SCI Institute, University of Utah: Jess Tate, Daniel White, Alexandra Warner, Ross Whitaker, Christopher Johnson, Rob MacLeod
Kitware: Will Schroeder, Jean-Christophe Fillion-Robin, Dženan Zukić, Matt McCormick, and Lee Newberg
Story originally appears on the Kitware Blog
The Scientific Computing and Imaging (SCI) Institute at the University of Utah, and Kitware, Inc., are working together to transition leading edge biomedical computing software to sustainable open source software communities. The origin of these software systems was in large part funded by the National Institutes of Health (NIH) P41 Center for Integrative Biomedical Computing (CIBC)  led by SCI along with collaborators at Northeastern University. The CIBC, established in 1998, has reached the NIH limit on P41 centers, and we have been awarded an NIH grant supporting the transition of these research tools into community supported resources to ensure that they continue to remain impactful well into the future.
Software sustainability is an increasing concern to the scientific research community and may also affect the long-term viability of commercial systems . Since science is built on a foundation of reproducibility, the computational methods and data used to produce results must be available to current and future practitioners. Similarly, much of today’s computing infrastructure is built on open source systems; without ongoing support, detrimental impacts to business activity have already occurred and will likely occur again. Recognizing these concerns, many organizations including the NIH are actively supporting the transformation of software into more sustainable forms. The goal is to ensure that once a funding cycle completes, the appropriate resources, communities, and outreach exists to ensure that software continues to make positive impacts well into the future.
To increase the sustainability of the many biomedical computing tools developed through the CIBC, Kitware and SCI created a formal evaluation process based on a software sustainability matrix . This matrix measures metrics in the four general categories of: Impact, Risk, Community, and Technology. The metrics are assigned values and combined to produce a final sustainability score. While admittedly some of the metrics are subjective in nature (e.g., how do you assess the perceived value of software?) they are helpful in that they reveal areas in which sustainability improvements can be made. This scoring is enabling us to work together to focus our efforts to efficiently improve the software and position it for a sustainable future.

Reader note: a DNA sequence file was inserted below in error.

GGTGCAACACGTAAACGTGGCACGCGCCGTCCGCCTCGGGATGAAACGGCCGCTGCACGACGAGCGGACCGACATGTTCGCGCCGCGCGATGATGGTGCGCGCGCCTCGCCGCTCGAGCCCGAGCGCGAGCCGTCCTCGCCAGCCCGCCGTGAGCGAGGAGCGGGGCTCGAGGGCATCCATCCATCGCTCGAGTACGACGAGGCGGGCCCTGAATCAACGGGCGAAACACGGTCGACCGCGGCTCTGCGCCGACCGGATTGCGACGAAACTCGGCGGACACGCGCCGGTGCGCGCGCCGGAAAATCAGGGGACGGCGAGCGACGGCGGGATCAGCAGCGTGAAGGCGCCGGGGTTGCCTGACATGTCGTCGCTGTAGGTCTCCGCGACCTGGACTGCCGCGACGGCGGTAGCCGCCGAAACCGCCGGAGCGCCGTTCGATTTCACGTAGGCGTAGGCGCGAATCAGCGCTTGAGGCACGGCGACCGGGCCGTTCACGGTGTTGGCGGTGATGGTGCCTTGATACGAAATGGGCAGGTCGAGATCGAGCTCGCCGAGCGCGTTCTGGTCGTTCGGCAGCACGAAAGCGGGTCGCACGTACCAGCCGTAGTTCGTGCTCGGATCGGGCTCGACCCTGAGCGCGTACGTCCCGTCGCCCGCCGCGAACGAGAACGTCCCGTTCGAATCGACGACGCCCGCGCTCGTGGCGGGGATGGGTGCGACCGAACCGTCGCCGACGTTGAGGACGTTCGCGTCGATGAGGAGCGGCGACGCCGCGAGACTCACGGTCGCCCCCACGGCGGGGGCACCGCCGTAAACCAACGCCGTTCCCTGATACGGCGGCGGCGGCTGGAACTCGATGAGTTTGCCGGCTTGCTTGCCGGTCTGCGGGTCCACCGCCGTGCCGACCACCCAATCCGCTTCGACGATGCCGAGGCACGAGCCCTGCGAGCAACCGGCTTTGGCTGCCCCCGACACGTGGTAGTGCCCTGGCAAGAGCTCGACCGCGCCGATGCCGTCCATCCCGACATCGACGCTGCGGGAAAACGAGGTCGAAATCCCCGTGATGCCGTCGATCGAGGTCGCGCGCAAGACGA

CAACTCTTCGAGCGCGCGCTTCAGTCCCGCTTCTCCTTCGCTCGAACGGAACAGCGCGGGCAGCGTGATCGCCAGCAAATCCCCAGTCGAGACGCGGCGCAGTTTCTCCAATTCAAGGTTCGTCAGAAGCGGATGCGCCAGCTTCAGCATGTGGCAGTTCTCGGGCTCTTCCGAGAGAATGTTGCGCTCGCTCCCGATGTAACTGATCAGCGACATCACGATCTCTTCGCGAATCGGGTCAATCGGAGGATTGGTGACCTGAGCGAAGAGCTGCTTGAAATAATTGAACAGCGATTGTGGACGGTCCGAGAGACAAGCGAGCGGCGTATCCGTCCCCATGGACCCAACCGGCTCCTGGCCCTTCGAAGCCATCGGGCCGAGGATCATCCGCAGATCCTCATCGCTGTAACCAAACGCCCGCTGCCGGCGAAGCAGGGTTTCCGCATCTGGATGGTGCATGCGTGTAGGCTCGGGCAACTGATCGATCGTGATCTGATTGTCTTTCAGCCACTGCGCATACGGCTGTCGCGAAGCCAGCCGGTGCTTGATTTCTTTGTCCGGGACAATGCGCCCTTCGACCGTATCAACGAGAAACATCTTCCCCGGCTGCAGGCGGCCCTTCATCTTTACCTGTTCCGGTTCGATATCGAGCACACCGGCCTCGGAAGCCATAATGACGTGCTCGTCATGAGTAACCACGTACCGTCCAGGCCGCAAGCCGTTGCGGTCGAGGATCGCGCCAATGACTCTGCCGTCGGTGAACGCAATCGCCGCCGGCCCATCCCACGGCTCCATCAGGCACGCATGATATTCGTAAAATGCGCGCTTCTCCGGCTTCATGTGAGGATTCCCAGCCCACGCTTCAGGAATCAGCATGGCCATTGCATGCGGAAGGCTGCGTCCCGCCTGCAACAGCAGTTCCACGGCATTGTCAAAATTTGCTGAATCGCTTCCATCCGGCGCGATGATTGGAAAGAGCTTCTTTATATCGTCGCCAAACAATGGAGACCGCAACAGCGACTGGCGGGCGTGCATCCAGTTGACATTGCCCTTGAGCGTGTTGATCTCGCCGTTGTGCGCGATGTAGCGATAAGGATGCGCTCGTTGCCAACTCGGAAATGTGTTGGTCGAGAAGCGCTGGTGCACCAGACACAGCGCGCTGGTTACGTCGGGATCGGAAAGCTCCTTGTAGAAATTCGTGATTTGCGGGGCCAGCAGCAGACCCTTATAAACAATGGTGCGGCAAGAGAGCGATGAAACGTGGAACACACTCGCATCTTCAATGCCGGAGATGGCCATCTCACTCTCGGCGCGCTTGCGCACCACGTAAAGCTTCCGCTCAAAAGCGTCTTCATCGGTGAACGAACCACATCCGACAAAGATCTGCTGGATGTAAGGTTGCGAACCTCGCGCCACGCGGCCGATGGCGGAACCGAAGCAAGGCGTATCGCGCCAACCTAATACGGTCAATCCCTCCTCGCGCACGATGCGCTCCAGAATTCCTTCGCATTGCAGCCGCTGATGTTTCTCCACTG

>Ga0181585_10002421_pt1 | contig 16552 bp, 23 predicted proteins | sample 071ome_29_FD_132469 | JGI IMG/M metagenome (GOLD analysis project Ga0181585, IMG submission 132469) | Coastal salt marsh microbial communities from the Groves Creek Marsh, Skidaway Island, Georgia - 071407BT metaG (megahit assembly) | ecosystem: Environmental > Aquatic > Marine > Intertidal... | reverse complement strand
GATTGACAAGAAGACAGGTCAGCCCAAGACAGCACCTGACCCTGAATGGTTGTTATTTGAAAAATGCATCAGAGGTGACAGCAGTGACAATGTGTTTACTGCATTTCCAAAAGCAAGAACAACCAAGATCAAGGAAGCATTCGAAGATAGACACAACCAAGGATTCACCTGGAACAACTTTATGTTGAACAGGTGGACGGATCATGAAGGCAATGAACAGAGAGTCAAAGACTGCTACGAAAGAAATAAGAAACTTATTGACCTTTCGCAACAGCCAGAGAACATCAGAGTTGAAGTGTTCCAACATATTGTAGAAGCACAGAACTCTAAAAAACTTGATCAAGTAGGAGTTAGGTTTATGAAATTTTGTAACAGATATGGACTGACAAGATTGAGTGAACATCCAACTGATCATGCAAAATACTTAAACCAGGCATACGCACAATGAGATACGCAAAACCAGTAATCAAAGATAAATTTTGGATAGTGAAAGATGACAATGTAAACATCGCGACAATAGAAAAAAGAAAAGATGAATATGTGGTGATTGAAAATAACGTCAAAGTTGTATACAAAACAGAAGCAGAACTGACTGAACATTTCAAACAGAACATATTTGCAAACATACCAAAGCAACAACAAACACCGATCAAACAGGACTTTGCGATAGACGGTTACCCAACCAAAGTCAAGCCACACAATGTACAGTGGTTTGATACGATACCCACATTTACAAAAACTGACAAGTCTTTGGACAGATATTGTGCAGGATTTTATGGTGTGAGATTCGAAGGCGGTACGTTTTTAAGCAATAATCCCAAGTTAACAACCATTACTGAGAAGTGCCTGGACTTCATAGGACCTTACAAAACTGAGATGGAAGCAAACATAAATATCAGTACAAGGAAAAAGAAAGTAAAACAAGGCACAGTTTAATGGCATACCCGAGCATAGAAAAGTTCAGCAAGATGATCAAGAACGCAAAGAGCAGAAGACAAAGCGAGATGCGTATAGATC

SCI has a history of coupling world-class research with exemplary software processes that are underutilized in academic work. For example, SCI relies on open source licensing, good documentation practices, software testing dashboards, CMake build tools, and modern git-based repositories for all of its systems. This has provided a leg up on sustainability; however there are technical challenges such as the emergence of web-based applications that may drive the team to repackage systems into client-server applications to ensure they are widely used in the future. Such attention to software practices is unusual in many academic labs, mostly because such institutions are measured on research output such as publications. However, as software becomes larger and more complex, it is becoming increasingly untenable for fresh students and postdocs to create entirely new systems – out of necessity they must build their research on top of proven software foundations. Again, this argues for sustainable, robust platforms within which users can develop and contribute new algorithms and methods.
In the first year of our three year project, SCI and Kitware are focusing on two major CIBC software products: Seg3D  and Cleaver . Both systems have high perceived value and are already used very broadly by the biomedical computing community. In subsequent years we will focus on additional CIBC systems. One of our goals is to engage with the research community and integrate these packages with existing, popular open source software systems such as VTK , ITK , 3D Slicer , and ParaView , and to ensure they are usable from scientific computing tools such as Python. Such integration will expose the CIBC software to more users; our intention is to increase community size thereby increasing its sustainability.
As part of these efforts, we welcome contributions and involvement from others. Please feel free to contact Rob MacLeod (SCI), Jess Tate (SCI), Jean-Christophe Fillion-Robin (Kitware), or Will Schroeder (Kitware) if you would like more information or would like to contribute.
This work is largely funded by a grant from the National Institute of General Medical Sciences of the National Institutes of Health: R24 GM136986.
 Center for Integrative Biomedical Computing (CIBC). https://www.sci.utah.edu/cibc.html.
 Will Schroeder, Michael Grauer, Matt McCormick, Marcus D. Hanwell and Jean-Christophe Fillion-Robin. How Sustainable is Your Software? https://blog.kitware.com/how-sustainable-is-your-software.
 Seg3D: Volumetric Image Segmentation and Visualization. http://www.seg3d.org.
 Cleaver: A MultiMaterial Tetrahedral Meshing Library and Application. https://www.sci.utah.edu/cibc-software/cleaver.html.
 The Visualization Toolkit VTK. vtk.org.
 The Insight Segmentation and Registration Toolkit ITK. itk.org.
 3D Slicer for medical image informatics, image processing, and visualization. https://www.slicer.org.
 ParaView multi-platform data analysis and visualization application. paraview.org.